Achilles Tendon Rupture: Signs and Symptoms, & Treatments

John, a 35-year-old basketball player, ruptured his Achilles tendon during a game. He had surgery and was put in a cast for 6 weeks. After physical therapy, he was able to walk without pain and play basketball again.

Here are some tips for recovering from an Achilles tendon rupture:

  • Get surgery as soon as possible.
  • Follow your doctor’s instructions carefully.
  • Be patient.

With patience and hard work, you can recover from an Achilles tendon rupture and get back to doing the things you love.

What is the Achilles Tendon? 

A ruptured Achilles tendon is an injury that happens in the back of your lower leg. It usually happens to people who play sports for fun, but anyone can get it.

The Achilles tendon is a strong, flexible cord that connects the muscles in the back of your leg to the heel bone. If you overstretch your Achilles tendon, it can either break all the way or just in parts.

If your Achilles tendon tears, you might hear a pop and feel a sharp pain in the back of your ankle and lower leg right away. This pain will probably make it hard for you to walk properly. Most of the time, surgery is needed to fix the tear. Many people, though, don’t need surgery because other treatments work just as well.

What is an Achilles Tendon Rupture?

A full or partial tear in the Achilles tendon happens when the tendon is stretched beyond its limits. When you jump or turn quickly, or speed up quickly when you run, you can overstretch the tendon and cause it to tear. A tendon injury can also happen when someone trips or falls.

Achilles tendon ruptures usually happen to “weekend warriors,” or middle-aged people who play sports on the weekends. Less often, disease or medicine, like steroids or some antibiotics, can weaken the tendon and make it more likely to tear.

Signs and Symptoms 

When the Achilles tendon and the Accessory Navicular Syndrome are torn, a person may feel one or more of the following:

  • Pain in the back of the ankle or leg that comes on suddenly and feels like a kick or stab. The pain usually goes away and becomes a dull ache.
  • A popping or breaking feeling
  • Back of the leg swelling between the heel and calf
  • Walking is hard, especially going up or down stairs or hills, and getting up on your toes is hard.

If you have these signs, you need to see a doctor right away to stop more serious problems.

  • Rest.  Don’t walk on the hurt foot and ankle because it will hurt or cause more damage.
  • Ice. Use a thin towel wrapped around a bag of ice to reduce pain and swelling. Do not put ice straight on your skin.
  • Compression. Wrap a tight wrap around the foot and ankle to stop the swelling from getting worse.
  • Elevation. Keep the leg raised to stop the swelling from getting worse. It should be at heart level or a little bit above.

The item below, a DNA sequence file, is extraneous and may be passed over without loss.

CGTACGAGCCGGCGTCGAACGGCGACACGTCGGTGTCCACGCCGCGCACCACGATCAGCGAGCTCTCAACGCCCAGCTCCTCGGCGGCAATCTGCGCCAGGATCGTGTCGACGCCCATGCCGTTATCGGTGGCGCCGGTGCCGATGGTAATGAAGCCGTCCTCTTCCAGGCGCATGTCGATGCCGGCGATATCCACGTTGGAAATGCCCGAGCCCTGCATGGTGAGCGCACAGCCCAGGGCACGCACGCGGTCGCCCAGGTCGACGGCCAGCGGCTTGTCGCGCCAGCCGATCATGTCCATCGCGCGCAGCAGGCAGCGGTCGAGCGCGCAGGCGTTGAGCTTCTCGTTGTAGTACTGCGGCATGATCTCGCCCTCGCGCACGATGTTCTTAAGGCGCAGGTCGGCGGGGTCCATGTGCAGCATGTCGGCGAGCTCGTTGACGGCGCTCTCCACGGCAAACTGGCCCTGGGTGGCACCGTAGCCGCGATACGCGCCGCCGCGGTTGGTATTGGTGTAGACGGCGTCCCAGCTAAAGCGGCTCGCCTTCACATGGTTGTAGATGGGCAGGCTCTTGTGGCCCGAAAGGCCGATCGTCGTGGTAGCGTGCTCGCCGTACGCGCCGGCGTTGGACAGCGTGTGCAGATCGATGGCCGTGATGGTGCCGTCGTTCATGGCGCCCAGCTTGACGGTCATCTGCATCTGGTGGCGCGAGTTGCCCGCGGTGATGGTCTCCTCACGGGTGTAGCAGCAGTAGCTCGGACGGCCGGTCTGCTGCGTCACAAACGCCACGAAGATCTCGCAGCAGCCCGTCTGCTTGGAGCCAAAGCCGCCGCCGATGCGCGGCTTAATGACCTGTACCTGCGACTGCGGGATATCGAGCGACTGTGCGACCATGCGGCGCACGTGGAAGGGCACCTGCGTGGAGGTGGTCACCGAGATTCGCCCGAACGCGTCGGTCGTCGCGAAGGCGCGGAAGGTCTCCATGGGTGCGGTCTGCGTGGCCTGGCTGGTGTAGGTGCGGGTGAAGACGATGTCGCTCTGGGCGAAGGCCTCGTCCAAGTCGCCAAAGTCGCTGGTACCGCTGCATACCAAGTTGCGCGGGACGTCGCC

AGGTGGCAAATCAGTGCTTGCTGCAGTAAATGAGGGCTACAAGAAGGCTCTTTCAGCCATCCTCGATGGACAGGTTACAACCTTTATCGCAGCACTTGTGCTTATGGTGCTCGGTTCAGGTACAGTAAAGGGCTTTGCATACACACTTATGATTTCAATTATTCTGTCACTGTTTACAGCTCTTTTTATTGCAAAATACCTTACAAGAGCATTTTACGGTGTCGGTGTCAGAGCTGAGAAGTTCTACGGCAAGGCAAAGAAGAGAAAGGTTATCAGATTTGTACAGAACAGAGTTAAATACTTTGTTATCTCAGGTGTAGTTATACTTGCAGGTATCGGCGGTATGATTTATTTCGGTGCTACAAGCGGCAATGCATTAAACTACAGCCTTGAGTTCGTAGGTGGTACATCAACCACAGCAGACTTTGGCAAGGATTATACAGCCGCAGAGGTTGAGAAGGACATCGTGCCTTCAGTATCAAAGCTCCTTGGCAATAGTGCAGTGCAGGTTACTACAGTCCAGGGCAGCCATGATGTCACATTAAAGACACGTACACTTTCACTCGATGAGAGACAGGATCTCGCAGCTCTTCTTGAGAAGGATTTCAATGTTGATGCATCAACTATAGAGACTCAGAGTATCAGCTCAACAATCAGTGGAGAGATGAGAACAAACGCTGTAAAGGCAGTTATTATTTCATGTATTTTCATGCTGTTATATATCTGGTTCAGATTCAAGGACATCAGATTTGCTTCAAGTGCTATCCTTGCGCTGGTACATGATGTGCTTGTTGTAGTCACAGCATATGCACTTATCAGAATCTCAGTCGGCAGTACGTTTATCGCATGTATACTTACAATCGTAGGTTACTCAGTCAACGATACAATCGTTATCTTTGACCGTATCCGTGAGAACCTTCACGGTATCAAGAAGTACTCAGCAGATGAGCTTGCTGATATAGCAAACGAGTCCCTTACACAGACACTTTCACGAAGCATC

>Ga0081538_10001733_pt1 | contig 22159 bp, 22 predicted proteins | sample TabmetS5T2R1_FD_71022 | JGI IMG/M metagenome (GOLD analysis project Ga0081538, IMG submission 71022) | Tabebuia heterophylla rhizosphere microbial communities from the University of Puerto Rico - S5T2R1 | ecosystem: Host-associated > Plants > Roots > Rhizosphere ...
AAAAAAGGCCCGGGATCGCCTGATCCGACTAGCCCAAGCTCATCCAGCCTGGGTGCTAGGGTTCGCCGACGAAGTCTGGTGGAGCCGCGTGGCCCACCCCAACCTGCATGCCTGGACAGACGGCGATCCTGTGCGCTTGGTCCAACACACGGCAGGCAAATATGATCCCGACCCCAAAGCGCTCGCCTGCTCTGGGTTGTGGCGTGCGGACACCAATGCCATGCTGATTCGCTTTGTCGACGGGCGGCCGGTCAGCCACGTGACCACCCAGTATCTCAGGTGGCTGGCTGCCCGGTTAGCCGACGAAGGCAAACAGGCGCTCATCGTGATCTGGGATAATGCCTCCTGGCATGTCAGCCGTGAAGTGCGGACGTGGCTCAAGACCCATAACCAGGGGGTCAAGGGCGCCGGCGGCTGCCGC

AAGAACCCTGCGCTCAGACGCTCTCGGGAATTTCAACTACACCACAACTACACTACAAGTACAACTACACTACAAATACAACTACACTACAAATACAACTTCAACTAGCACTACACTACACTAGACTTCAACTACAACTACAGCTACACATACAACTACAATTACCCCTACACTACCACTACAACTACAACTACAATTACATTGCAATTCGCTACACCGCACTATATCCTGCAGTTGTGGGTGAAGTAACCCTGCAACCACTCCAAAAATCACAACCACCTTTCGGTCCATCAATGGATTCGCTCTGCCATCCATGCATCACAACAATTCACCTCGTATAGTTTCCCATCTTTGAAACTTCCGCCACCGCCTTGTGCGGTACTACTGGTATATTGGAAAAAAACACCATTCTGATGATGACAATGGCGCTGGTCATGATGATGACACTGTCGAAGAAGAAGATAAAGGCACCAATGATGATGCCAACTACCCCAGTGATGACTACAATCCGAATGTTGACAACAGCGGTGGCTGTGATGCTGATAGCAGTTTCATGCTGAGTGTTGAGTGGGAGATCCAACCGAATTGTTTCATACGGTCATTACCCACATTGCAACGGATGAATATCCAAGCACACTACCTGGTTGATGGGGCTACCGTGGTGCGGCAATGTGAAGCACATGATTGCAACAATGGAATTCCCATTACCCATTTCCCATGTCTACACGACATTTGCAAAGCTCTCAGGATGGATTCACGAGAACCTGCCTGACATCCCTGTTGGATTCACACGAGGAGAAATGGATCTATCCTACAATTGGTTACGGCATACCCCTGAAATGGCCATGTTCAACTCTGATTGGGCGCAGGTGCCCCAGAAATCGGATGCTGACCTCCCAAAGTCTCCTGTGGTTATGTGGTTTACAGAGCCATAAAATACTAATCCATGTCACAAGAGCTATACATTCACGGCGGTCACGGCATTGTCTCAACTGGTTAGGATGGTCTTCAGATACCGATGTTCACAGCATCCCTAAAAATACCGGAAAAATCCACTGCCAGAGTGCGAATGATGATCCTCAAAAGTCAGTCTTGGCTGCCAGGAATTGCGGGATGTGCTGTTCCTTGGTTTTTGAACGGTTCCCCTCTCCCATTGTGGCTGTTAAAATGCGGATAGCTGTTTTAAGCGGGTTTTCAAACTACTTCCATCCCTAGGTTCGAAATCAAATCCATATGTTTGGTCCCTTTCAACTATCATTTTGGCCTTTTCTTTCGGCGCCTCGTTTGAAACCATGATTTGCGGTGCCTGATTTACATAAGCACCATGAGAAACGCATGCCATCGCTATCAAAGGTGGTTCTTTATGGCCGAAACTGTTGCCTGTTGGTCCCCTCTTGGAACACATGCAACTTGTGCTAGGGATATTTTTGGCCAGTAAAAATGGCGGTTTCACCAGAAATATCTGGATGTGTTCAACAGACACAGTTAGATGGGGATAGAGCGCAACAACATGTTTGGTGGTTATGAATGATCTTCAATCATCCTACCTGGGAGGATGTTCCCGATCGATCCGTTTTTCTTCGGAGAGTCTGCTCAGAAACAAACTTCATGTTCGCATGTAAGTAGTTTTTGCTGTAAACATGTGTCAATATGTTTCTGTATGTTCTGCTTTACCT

When figuring out how to treat a ruptured Achilles tendon, the foot and ankle surgeon will ask questions about how and when the injury happened and if the patient has ever hurt the tendon before or had similar symptoms. The surgeon will look at the foot and ankle and feel the tendon to see if there is a break. The healthy foot and ankle will be used to measure the range of motion and muscle strength of the damaged foot and ankle. If the Achilles tendon is torn, the person won’t be able to push down as hard (like on a gas pedal) and will have trouble getting up on their toes.

A ruptured Achilles tendon is usually easy to figure out, and this type of check is a good way to do that. In some cases, though, the operator may order an MRI or other advanced imaging tests.


There are both surgery and non-surgical ways to treat a ruptured Achilles tendon. The seriousness of the tear, the patient’s health, and how active they are all play a role in deciding whether surgery or non-surgical care is best.

Non-Surgical Treatment 

Non-surgical care, which is usually linked to a higher rate of re-rupture, is chosen for small tears, less busy patients, and people who can’t have surgery because of health problems. The torn tendon can heal without surgery by using a cast, walking boot, or brace to limit movement and let the tendon heal.


Surgery could have important benefits. In addition to making it less likely that the Achilles tendon will tear again, surgery often makes the patient’s push-off strength and muscle function, and movement of the ankle better.

Various surgery methods are available to fix the injury. The doctor will choose the treatment that will work best for the patient.

After surgery, the foot and ankle are put in a cast or walking boot to keep them from moving. The surgeon will decide when the person can start putting weight on the leg.

After surgery, problems can happen, like the wound not closing well, the tendon tearing again, or nerve pain.

Physical Therapy 

Whether you have surgery or not to fix a torn Achilles tendon, physical training is an important part of the healing process. In physical therapy, you do tasks that build your muscles and improve your foot and ankle’s range of motion.

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